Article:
Drums, song, food, and laughter accompanied the presentation of the Distinguished Service Award of the American Indian Library Association (AILA) to Loriene Roy on Saturday afternoon. The event opened with a blessing song and drumming by Charles Larabee of the Cheyenne River Sioux/Mandan, Hidatsa, and Arikara Nation.
Roy, former president of both AILA and ALA, is of the Anishinaabe/White Earth Nation. She was honored by the AILA with its highest award at the event in San Francisco, coinciding with the 2015 ALA Annual Conference and Exhibition. Roy is a professor in the School of Information at the University of Texas at Austin, and first convener for the International Federation of Library Associations and Institutions’ Special Interest Group on Indigenous Matters. She founded If I Can Read, I Can Do Anything, a national reading club for Native American children.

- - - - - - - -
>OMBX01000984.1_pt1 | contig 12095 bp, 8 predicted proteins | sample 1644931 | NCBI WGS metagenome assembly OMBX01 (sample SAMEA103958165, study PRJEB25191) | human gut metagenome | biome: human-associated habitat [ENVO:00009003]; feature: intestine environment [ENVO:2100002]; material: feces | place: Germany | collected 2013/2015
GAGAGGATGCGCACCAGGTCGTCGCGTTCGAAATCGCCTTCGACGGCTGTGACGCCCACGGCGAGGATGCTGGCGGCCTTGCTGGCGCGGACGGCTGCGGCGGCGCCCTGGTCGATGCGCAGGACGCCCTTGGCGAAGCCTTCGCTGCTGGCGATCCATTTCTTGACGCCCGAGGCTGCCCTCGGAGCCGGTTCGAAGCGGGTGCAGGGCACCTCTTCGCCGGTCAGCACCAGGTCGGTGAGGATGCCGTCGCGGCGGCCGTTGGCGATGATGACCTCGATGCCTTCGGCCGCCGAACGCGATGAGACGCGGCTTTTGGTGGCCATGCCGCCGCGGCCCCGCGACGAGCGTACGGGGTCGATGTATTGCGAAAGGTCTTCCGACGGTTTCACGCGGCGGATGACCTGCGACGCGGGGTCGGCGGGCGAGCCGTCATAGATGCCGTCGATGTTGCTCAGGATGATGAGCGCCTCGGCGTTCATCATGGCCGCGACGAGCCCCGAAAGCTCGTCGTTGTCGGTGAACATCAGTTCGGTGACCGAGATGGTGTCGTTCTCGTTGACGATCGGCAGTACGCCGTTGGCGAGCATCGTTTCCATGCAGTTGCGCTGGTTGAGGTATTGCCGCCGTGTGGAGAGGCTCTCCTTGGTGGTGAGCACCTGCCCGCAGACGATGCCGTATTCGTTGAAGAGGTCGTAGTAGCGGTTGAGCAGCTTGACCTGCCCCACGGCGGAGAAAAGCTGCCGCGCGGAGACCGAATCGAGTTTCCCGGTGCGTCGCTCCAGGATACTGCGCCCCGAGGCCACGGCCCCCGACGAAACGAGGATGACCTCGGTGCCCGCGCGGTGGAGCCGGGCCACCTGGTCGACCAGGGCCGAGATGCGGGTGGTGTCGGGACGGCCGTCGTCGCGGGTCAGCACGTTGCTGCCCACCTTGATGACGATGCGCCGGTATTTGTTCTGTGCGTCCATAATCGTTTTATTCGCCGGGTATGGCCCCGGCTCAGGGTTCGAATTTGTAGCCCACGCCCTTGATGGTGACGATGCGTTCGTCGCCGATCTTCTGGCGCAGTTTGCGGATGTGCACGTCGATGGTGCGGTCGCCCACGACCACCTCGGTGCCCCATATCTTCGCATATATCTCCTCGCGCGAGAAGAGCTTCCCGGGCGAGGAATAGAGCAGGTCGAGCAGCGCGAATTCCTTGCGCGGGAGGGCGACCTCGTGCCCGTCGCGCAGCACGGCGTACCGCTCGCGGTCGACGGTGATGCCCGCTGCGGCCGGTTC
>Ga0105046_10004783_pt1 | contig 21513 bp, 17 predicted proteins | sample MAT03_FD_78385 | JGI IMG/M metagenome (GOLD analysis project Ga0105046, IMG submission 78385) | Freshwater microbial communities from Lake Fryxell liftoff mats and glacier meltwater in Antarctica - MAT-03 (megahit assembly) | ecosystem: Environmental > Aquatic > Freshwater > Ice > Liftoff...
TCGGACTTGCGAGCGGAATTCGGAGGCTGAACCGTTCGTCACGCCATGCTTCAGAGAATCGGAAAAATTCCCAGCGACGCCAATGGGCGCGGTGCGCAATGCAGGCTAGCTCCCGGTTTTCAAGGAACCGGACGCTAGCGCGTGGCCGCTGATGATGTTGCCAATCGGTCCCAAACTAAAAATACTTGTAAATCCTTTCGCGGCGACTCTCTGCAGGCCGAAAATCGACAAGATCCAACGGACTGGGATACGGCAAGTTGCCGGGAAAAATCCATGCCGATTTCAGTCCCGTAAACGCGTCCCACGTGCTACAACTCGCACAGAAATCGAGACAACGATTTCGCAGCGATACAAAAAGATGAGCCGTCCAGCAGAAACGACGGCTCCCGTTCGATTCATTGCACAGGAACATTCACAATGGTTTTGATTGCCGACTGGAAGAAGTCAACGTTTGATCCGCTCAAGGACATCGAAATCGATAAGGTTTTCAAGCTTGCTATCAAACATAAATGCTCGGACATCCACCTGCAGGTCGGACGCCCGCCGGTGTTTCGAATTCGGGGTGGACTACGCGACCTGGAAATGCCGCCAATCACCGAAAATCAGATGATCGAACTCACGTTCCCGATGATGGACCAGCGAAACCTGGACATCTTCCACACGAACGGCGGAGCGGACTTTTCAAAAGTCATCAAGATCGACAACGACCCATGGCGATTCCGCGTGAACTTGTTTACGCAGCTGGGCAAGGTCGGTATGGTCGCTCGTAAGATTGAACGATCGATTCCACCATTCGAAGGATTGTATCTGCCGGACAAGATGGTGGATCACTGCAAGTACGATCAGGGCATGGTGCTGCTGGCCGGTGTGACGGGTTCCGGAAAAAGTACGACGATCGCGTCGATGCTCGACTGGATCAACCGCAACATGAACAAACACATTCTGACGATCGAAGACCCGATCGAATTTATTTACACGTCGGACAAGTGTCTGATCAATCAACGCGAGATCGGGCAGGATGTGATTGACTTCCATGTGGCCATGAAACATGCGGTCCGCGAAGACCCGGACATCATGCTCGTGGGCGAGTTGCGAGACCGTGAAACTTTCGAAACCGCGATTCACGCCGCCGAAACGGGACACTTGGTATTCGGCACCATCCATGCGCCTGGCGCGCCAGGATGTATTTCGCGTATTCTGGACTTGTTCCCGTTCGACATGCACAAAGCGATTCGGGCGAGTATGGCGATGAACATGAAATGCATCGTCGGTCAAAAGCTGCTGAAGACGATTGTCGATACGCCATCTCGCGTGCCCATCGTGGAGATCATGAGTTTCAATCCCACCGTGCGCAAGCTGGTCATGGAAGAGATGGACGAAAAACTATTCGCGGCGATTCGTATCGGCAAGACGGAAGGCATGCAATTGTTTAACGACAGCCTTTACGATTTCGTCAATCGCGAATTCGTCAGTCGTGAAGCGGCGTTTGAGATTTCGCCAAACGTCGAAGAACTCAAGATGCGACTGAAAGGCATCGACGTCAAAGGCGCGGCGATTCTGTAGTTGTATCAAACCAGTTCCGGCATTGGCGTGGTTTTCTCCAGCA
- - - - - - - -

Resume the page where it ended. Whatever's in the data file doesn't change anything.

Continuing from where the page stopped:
AILA president Zora Sampson presented Roy with a plaque, while Liana Juliano offered her replicas of art prints that will be sent to her. Paulita Aguilar wrapped her in a Pendleton blanket.
“She embodies the values that we hold dear,” said Sampson, adding that Roy has “recruited many natives and First Nation individuals, finding scholarship and grants” that enabled them to acquire their degrees, as well as mentoring the students. “She has brought honor” to the library profession, and “listens and responds with heart wisdom.”
Roy said that she never considered herself an elder, but appreciated the honor given to her. She offered her thanks in the Ojibwe language.